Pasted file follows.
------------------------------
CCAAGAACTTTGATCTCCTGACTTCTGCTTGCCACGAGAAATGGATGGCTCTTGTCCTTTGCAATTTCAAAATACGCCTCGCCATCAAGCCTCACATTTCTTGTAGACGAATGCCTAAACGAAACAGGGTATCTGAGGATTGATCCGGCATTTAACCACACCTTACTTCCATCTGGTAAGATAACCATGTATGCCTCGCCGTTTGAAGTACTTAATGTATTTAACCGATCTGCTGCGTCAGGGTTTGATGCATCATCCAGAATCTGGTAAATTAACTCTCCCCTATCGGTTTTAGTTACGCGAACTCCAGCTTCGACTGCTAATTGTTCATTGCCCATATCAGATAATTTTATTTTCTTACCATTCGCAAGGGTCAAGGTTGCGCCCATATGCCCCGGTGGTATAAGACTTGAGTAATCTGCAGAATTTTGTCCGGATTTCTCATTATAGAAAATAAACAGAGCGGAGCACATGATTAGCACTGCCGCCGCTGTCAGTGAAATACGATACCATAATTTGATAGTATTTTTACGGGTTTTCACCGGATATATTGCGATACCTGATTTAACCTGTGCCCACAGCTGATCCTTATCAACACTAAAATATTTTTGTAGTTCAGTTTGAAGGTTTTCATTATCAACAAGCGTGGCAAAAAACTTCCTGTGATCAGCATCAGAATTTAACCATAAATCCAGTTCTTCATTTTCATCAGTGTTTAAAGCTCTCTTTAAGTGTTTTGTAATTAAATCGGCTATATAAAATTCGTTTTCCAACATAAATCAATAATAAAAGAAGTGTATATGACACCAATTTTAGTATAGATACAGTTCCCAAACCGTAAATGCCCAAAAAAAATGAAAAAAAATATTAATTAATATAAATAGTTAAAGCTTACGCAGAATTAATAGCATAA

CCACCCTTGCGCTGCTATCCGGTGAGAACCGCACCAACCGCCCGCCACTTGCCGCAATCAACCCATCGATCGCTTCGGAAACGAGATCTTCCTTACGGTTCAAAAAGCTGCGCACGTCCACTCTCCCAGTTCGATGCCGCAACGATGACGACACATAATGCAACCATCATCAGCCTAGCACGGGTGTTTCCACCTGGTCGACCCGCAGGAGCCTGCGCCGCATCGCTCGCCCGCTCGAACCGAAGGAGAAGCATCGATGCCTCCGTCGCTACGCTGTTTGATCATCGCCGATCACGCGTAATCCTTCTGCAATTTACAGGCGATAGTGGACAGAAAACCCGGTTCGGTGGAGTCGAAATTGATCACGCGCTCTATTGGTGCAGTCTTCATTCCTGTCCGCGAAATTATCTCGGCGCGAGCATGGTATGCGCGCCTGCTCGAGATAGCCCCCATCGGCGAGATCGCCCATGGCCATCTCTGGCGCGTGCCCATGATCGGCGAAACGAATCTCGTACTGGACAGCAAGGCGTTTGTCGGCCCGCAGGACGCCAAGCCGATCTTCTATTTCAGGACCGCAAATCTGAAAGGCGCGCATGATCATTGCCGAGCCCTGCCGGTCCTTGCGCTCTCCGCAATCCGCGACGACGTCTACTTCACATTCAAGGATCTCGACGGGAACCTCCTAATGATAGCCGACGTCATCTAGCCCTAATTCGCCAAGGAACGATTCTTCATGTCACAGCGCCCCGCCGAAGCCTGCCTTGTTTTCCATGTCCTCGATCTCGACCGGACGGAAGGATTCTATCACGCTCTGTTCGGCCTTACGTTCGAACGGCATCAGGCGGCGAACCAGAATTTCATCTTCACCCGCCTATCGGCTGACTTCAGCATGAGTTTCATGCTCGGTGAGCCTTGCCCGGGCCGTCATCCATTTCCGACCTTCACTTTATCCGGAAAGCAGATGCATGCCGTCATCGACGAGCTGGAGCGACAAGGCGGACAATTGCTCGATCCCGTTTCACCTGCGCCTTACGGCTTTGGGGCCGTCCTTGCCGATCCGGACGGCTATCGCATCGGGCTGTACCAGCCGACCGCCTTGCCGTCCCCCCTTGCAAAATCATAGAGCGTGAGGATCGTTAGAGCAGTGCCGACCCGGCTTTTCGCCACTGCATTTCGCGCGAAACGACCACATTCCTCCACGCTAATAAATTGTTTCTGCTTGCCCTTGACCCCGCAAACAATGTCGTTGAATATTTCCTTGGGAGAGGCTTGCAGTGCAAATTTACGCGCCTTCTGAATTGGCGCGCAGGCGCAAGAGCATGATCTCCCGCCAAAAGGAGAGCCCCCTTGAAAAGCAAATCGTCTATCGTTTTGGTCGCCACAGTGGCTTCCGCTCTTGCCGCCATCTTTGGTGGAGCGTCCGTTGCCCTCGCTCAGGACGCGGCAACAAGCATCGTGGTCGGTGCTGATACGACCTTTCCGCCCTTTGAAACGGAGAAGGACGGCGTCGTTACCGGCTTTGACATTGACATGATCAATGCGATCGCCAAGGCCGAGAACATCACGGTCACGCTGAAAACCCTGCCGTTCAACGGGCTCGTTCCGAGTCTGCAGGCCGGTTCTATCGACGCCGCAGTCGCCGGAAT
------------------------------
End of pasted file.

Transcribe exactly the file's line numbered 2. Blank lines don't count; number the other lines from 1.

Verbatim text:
CCACCCTTGCGCTGCTATCCGGTGAGAACCGCACCAACCGCCCGCCACTTGCCGCAATCAACCCATCGATCGCTTCGGAAACGAGATCTTCCTTACGGTTCAAAAAGCTGCGCACGTCCACTCTCCCAGTTCGATGCCGCAACGATGACGACACATAATGCAACCATCATCAGCCTAGCACGGGTGTTTCCACCTGGTCGACCCGCAGGAGCCTGCGCCGCATCGCTCGCCCGCTCGAACCGAAGGAGAAGCATCGATGCCTCCGTCGCTACGCTGTTTGATCATCGCCGATCACGCGTAATCCTTCTGCAATTTACAGGCGATAGTGGACAGAAAACCCGGTTCGGTGGAGTCGAAATTGATCACGCGCTCTATTGGTGCAGTCTTCATTCCTGTCCGCGAAATTATCTCGGCGCGAGCATGGTATGCGCGCCTGCTCGAGATAGCCCCCATCGGCGAGATCGCCCATGGCCATCTCTGGCGCGTGCCCATGATCGGCGAAACGAATCTCGTACTGGACAGCAAGGCGTTTGTCGGCCCGCAGGACGCCAAGCCGATCTTCTATTTCAGGACCGCAAATCTGAAAGGCGCGCATGATCATTGCCGAGCCCTGCCGGTCCTTGCGCTCTCCGCAATCCGCGACGACGTCTACTTCACATTCAAGGATCTCGACGGGAACCTCCTAATGATAGCCGACGTCATCTAGCCCTAATTCGCCAAGGAACGATTCTTCATGTCACAGCGCCCCGCCGAAGCCTGCCTTGTTTTCCATGTCCTCGATCTCGACCGGACGGAAGGATTCTATCACGCTCTGTTCGGCCTTACGTTCGAACGGCATCAGGCGGCGAACCAGAATTTCATCTTCACCCGCCTATCGGCTGACTTCAGCATGAGTTTCATGCTCGGTGAGCCTTGCCCGGGCCGTCATCCATTTCCGACCTTCACTTTATCCGGAAAGCAGATGCATGCCGTCATCGACGAGCTGGAGCGACAAGGCGGACAATTGCTCGATCCCGTTTCACCTGCGCCTTACGGCTTTGGGGCCGTCCTTGCCGATCCGGACGGCTATCGCATCGGGCTGTACCAGCCGACCGCCTTGCCGTCCCCCCTTGCAAAATCATAGAGCGTGAGGATCGTTAGAGCAGTGCCGACCCGGCTTTTCGCCACTGCATTTCGCGCGAAACGACCACATTCCTCCACGCTAATAAATTGTTTCTGCTTGCCCTTGACCCCGCAAACAATGTCGTTGAATATTTCCTTGGGAGAGGCTTGCAGTGCAAATTTACGCGCCTTCTGAATTGGCGCGCAGGCGCAAGAGCATGATCTCCCGCCAAAAGGAGAGCCCCCTTGAAAAGCAAATCGTCTATCGTTTTGGTCGCCACAGTGGCTTCCGCTCTTGCCGCCATCTTTGGTGGAGCGTCCGTTGCCCTCGCTCAGGACGCGGCAACAAGCATCGTGGTCGGTGCTGATACGACCTTTCCGCCCTTTGAAACGGAGAAGGACGGCGTCGTTACCGGCTTTGACATTGACATGATCAATGCGATCGCCAAGGCCGAGAACATCACGGTCACGCTGAAAACCCTGCCGTTCAACGGGCTCGTTCCGAGTCTGCAGGCCGGTTCTATCGACGCCGCAGTCGCCGGAAT